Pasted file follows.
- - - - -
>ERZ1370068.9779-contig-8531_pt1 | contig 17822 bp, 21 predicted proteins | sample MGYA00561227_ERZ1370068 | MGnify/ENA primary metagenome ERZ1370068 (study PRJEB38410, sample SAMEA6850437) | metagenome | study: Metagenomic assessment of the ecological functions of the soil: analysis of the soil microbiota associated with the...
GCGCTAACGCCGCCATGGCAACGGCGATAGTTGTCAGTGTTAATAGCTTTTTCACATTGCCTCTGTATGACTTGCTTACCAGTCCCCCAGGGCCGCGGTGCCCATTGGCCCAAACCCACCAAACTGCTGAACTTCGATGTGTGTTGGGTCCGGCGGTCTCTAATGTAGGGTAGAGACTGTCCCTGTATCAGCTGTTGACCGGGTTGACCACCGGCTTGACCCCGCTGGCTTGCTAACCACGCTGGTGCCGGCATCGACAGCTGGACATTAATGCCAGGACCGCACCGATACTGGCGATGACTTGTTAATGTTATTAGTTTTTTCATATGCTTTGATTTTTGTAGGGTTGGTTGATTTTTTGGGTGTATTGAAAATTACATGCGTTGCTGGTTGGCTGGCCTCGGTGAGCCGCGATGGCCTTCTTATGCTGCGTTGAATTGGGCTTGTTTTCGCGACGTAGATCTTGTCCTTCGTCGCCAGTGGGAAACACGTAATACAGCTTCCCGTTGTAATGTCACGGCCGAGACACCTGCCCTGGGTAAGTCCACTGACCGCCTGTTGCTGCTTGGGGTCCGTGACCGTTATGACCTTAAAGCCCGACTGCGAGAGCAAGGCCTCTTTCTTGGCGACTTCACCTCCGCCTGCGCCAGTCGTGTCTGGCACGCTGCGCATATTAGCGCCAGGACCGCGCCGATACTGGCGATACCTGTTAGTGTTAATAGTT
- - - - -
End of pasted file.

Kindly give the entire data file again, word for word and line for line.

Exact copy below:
>ERZ1370068.9779-contig-8531_pt1 | contig 17822 bp, 21 predicted proteins | sample MGYA00561227_ERZ1370068 | MGnify/ENA primary metagenome ERZ1370068 (study PRJEB38410, sample SAMEA6850437) | metagenome | study: Metagenomic assessment of the ecological functions of the soil: analysis of the soil microbiota associated with the...
GCGCTAACGCCGCCATGGCAACGGCGATAGTTGTCAGTGTTAATAGCTTTTTCACATTGCCTCTGTATGACTTGCTTACCAGTCCCCCAGGGCCGCGGTGCCCATTGGCCCAAACCCACCAAACTGCTGAACTTCGATGTGTGTTGGGTCCGGCGGTCTCTAATGTAGGGTAGAGACTGTCCCTGTATCAGCTGTTGACCGGGTTGACCACCGGCTTGACCCCGCTGGCTTGCTAACCACGCTGGTGCCGGCATCGACAGCTGGACATTAATGCCAGGACCGCACCGATACTGGCGATGACTTGTTAATGTTATTAGTTTTTTCATATGCTTTGATTTTTGTAGGGTTGGTTGATTTTTTGGGTGTATTGAAAATTACATGCGTTGCTGGTTGGCTGGCCTCGGTGAGCCGCGATGGCCTTCTTATGCTGCGTTGAATTGGGCTTGTTTTCGCGACGTAGATCTTGTCCTTCGTCGCCAGTGGGAAACACGTAATACAGCTTCCCGTTGTAATGTCACGGCCGAGACACCTGCCCTGGGTAAGTCCACTGACCGCCTGTTGCTGCTTGGGGTCCGTGACCGTTATGACCTTAAAGCCCGACTGCGAGAGCAAGGCCTCTTTCTTGGCGACTTCACCTCCGCCTGCGCCAGTCGTGTCTGGCACGCTGCGCATATTAGCGCCAGGACCGCGCCGATACTGGCGATACCTGTTAGTGTTAATAGTT